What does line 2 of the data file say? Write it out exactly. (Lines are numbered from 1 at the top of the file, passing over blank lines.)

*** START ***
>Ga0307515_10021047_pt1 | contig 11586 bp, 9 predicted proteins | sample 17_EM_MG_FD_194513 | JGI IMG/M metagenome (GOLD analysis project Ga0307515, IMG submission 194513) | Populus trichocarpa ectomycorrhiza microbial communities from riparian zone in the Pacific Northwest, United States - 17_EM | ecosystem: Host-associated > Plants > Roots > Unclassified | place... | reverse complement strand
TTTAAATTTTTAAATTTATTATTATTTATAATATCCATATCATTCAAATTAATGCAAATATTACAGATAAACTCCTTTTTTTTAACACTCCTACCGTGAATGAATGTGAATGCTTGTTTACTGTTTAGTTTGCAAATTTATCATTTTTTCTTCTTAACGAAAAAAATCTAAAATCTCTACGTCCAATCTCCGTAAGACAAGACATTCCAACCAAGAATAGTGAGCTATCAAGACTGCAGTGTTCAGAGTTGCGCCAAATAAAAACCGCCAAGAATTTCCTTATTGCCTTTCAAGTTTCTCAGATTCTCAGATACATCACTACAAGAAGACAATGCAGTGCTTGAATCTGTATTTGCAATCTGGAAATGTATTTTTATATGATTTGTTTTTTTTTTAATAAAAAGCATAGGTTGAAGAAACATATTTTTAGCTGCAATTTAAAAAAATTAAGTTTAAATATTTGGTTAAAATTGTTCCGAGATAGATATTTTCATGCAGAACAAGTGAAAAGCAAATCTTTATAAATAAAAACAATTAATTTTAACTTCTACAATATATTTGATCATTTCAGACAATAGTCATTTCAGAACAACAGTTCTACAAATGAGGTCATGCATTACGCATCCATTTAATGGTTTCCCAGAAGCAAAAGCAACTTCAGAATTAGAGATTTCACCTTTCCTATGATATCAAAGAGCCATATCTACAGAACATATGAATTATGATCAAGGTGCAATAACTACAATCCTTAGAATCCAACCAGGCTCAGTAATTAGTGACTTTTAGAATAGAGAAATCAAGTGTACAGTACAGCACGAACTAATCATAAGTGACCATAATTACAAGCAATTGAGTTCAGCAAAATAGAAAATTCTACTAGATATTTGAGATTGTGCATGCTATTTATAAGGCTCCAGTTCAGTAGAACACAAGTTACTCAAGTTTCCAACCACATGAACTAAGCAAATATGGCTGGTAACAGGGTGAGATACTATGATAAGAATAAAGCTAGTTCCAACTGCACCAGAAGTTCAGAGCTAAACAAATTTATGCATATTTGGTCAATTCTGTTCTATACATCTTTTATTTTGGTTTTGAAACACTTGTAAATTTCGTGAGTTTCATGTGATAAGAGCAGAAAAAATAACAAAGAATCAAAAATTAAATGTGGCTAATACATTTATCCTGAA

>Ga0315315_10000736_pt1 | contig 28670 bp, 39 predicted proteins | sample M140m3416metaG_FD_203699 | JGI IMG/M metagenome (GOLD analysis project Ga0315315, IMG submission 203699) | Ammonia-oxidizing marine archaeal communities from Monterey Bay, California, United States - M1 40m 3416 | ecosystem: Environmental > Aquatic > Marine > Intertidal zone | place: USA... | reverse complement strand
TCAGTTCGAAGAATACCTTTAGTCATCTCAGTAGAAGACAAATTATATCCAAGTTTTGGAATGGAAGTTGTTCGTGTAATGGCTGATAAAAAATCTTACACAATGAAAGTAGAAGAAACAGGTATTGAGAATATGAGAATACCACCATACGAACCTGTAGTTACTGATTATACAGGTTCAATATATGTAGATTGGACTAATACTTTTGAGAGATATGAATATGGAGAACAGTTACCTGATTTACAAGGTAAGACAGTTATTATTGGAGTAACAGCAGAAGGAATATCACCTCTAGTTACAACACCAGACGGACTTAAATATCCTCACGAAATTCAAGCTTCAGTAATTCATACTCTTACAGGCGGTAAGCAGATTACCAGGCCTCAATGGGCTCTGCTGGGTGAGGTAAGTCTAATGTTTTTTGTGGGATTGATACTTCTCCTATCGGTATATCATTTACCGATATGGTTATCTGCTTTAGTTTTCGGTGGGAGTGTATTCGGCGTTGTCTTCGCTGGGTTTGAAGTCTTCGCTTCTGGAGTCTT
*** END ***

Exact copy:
TTTAAATTTTTAAATTTATTATTATTTATAATATCCATATCATTCAAATTAATGCAAATATTACAGATAAACTCCTTTTTTTTAACACTCCTACCGTGAATGAATGTGAATGCTTGTTTACTGTTTAGTTTGCAAATTTATCATTTTTTCTTCTTAACGAAAAAAATCTAAAATCTCTACGTCCAATCTCCGTAAGACAAGACATTCCAACCAAGAATAGTGAGCTATCAAGACTGCAGTGTTCAGAGTTGCGCCAAATAAAAACCGCCAAGAATTTCCTTATTGCCTTTCAAGTTTCTCAGATTCTCAGATACATCACTACAAGAAGACAATGCAGTGCTTGAATCTGTATTTGCAATCTGGAAATGTATTTTTATATGATTTGTTTTTTTTTTAATAAAAAGCATAGGTTGAAGAAACATATTTTTAGCTGCAATTTAAAAAAATTAAGTTTAAATATTTGGTTAAAATTGTTCCGAGATAGATATTTTCATGCAGAACAAGTGAAAAGCAAATCTTTATAAATAAAAACAATTAATTTTAACTTCTACAATATATTTGATCATTTCAGACAATAGTCATTTCAGAACAACAGTTCTACAAATGAGGTCATGCATTACGCATCCATTTAATGGTTTCCCAGAAGCAAAAGCAACTTCAGAATTAGAGATTTCACCTTTCCTATGATATCAAAGAGCCATATCTACAGAACATATGAATTATGATCAAGGTGCAATAACTACAATCCTTAGAATCCAACCAGGCTCAGTAATTAGTGACTTTTAGAATAGAGAAATCAAGTGTACAGTACAGCACGAACTAATCATAAGTGACCATAATTACAAGCAATTGAGTTCAGCAAAATAGAAAATTCTACTAGATATTTGAGATTGTGCATGCTATTTATAAGGCTCCAGTTCAGTAGAACACAAGTTACTCAAGTTTCCAACCACATGAACTAAGCAAATATGGCTGGTAACAGGGTGAGATACTATGATAAGAATAAAGCTAGTTCCAACTGCACCAGAAGTTCAGAGCTAAACAAATTTATGCATATTTGGTCAATTCTGTTCTATACATCTTTTATTTTGGTTTTGAAACACTTGTAAATTTCGTGAGTTTCATGTGATAAGAGCAGAAAAAATAACAAAGAATCAAAAATTAAATGTGGCTAATACATTTATCCTGAA